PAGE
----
Belonging and inclusion in Uganda

22 December 2016
Dr. Femke Bannink Dr. Femke Bannink

Femke Bannink – Mbazzi's research on ‘Social Inclusion, Care and Belonging of Children with Spina Bifida: Perspectives from Uganda’ states among other things: At the family level, she argues for an extended family centered approach in interventions, in which parent support groups become family support groups and include grandparents, siblings and house-helps and focus on more involvement of fathers.  Her conclusions show the way to improve lifelong care for our target group in Africa. Child-Help co-financed her research. Congratulations Dr. Femke!

On December 15th 2016 Femke Bannink – Mbazzi defended her Ph.D. on ‘Social Inclusion, Care and Belonging of Children with Spina Bifida: Perspectives from Uganda’ at Ghent University, Faculty of Psychology and Education Sciences, research group Disability Studies and Inclusive Education. Femke has lived in Uganda since 2003, and is an independent psychologist, trainer and advisor. She works with children and adults with disabilities, mental health problems, and learning difficulties in Uganda, and has been involved in IF’s programs in Uganda since 2009. This study was partly funded by the International Federation for Spina Bifida and Hydrocephalus and Child-Help.

In this mixed method study, 139 children with spina bifida and their families in four regions in Uganda were interviewed and observed in daily life situations between 2011 and 2016. Findings show how a complex interplay between traditional and biomedical medicine, poverty, the importance of ubuntu, and someone to help at home determines the outcomes of children in terms of health, social, cognitive, educational, and family functioning.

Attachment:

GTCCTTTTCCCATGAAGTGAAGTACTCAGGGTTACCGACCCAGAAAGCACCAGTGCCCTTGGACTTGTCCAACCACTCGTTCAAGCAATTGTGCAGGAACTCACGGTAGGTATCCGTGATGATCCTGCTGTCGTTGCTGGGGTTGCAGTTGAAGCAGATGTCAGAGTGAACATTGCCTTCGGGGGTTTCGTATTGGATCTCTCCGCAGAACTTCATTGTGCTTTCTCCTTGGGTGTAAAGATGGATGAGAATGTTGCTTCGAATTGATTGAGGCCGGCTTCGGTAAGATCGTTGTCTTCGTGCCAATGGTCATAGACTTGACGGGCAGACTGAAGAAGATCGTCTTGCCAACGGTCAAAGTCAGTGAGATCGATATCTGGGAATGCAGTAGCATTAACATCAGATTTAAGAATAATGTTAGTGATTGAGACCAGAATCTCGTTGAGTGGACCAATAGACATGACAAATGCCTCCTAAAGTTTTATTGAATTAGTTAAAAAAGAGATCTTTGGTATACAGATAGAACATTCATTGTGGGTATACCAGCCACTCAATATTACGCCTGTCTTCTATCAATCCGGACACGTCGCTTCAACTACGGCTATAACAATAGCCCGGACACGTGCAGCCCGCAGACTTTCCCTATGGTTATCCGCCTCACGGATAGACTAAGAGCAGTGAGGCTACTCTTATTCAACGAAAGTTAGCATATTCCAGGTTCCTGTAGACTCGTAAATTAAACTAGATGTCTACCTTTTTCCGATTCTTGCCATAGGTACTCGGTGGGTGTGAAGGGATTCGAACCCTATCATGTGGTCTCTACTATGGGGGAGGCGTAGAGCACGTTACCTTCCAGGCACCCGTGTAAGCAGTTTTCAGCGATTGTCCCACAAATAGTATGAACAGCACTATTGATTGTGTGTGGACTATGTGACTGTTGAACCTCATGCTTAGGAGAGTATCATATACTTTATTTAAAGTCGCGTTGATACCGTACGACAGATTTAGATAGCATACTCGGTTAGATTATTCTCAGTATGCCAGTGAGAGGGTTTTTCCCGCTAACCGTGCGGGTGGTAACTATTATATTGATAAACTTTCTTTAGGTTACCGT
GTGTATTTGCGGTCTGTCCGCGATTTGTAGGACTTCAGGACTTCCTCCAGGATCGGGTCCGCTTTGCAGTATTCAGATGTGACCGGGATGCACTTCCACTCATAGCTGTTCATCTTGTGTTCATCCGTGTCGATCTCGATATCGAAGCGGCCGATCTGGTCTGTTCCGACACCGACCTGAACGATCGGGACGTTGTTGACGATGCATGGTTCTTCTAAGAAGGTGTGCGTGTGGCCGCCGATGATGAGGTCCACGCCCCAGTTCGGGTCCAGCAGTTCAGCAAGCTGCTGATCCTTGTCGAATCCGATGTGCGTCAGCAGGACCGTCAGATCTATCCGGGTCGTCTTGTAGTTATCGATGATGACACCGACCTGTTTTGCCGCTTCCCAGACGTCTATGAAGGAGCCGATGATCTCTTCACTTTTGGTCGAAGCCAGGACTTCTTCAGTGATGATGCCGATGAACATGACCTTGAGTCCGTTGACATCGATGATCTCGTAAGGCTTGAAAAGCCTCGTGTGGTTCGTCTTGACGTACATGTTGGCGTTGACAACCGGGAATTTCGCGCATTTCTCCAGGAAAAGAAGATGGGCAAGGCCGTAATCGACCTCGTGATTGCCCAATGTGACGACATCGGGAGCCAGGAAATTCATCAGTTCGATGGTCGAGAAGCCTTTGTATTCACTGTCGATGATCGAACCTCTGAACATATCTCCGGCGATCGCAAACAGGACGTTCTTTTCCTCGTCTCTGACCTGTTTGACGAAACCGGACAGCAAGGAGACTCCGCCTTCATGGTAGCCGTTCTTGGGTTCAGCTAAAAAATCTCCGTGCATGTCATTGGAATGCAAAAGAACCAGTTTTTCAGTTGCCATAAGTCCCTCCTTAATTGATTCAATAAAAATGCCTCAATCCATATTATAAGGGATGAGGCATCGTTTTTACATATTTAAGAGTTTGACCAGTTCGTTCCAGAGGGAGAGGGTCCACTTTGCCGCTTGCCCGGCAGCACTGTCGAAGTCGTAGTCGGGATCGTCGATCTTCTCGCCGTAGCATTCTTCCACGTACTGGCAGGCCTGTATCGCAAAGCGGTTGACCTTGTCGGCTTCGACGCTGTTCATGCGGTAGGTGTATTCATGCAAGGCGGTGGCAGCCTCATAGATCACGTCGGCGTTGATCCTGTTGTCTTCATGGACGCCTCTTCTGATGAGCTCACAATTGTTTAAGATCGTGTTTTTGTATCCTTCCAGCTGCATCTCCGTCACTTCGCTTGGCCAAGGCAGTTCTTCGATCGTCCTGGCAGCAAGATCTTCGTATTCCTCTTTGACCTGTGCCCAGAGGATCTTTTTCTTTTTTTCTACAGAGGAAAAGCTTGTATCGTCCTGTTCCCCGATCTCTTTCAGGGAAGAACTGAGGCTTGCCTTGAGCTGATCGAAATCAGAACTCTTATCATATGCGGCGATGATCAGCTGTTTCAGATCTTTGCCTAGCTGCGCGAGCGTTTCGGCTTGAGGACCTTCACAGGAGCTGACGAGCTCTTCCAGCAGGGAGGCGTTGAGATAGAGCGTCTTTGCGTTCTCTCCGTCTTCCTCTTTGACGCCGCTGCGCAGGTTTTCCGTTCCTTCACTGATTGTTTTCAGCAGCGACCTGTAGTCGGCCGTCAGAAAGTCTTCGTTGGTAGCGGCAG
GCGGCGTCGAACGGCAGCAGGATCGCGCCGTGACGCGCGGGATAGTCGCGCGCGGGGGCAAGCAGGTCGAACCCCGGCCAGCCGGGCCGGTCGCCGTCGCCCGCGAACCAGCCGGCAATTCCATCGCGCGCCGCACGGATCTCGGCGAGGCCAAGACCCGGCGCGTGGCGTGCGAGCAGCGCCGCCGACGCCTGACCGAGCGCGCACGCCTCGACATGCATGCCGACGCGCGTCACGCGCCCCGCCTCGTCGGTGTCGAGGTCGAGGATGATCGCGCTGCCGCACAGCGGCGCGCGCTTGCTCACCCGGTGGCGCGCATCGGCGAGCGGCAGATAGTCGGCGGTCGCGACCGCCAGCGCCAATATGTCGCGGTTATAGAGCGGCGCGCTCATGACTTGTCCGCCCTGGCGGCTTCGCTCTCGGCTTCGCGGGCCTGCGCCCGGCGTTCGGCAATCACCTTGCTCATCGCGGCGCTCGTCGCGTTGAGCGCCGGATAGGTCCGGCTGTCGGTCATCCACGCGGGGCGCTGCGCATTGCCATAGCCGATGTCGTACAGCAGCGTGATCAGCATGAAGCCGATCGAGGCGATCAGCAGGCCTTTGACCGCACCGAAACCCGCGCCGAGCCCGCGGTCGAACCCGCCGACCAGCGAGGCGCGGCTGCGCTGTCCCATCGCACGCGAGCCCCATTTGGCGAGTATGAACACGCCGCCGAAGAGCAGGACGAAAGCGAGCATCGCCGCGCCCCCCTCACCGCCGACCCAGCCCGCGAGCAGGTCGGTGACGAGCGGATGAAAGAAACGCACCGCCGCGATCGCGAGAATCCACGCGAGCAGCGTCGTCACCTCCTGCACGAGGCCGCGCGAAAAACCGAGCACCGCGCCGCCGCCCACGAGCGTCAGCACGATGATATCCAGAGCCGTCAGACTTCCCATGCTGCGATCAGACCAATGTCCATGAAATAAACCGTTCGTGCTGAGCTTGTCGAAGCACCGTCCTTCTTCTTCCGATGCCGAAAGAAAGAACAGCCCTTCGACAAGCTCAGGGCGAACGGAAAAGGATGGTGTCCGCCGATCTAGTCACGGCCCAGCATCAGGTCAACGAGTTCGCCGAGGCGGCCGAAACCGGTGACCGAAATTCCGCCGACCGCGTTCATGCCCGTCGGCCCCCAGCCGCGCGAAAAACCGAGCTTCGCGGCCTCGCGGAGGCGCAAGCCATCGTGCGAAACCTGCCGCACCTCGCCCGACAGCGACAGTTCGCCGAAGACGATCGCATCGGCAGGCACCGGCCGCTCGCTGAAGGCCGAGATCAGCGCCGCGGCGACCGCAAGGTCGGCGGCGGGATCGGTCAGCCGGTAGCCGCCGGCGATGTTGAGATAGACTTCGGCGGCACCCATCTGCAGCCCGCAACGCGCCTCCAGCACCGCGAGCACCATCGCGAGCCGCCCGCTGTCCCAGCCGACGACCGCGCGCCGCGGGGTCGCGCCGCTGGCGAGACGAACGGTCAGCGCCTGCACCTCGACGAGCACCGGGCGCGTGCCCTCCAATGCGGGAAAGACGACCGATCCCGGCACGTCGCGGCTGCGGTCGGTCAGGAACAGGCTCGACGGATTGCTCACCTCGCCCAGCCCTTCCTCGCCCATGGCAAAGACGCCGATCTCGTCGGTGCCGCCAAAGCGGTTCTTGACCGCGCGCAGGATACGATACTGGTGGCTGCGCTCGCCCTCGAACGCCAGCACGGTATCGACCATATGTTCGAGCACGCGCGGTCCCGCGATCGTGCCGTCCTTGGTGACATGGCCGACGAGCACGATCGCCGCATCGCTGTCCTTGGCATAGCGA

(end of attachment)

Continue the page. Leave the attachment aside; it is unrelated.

Recommendations for support for children with spina bifida in Uganda are as follows.

At the family level, Femke argues for an extended family centered approach in interventions, in which parent support groups become family support groups and include siblings and house-helps, and focus on more involvement of fathers.  

At community level, further awareness raising and advocacy on disability using expert children, youth, and adults (as IF has started over the past year) to address inclusion is recommended to change attitudes and involvement, and enable children with spina bifida and their families to access care and support services at community level. The study outcomes show that more investment in community based rehabilitation (CBR) to improve mobility and care can improve schooling, social, and cognitive outcomes. Continuation of the IF supported CBR program is recommended. In addition awareness raising on the cognitive profiles of children with spina bifida and low cost practical inclusive teaching pilots for teachers to enhance participation and inclusion in schools are recommended.

At national level, implementation of the Convention of the Rights of Persons with Disabilities and policies to promote inclusion should be followed through and budgeted for. Focus on interdependence in implementation of these policies rather than independence and autonomy is recommended. Special attention should be paid to children in the northern region, which has been affected by war and has very poor inclusion of children with spina bifida.

Mandatory food fortification; sensitization of health workers and women on folic acid intake; and provision of supplies to health facilities are required to prevent neural tube defects. The study urges the Ministry of Health to make more efforts towards addressing physical and neuro-disabilities in the general health system, and make budget and staff available to implement low cost but specialized services in collaboration with development agencies.

Having embraced the Education for All objectives and Child Protection Guidelines, there is need for the Ministry of Education and Sports, and Ministry of Gender, Labour and Social Development to critically look at the way children are involved and taught in class, and to take greater steps to ensure bullying is prevented and responded to for all children.

Social inclusion and inclusive services need to be integrated in general poverty reduction.

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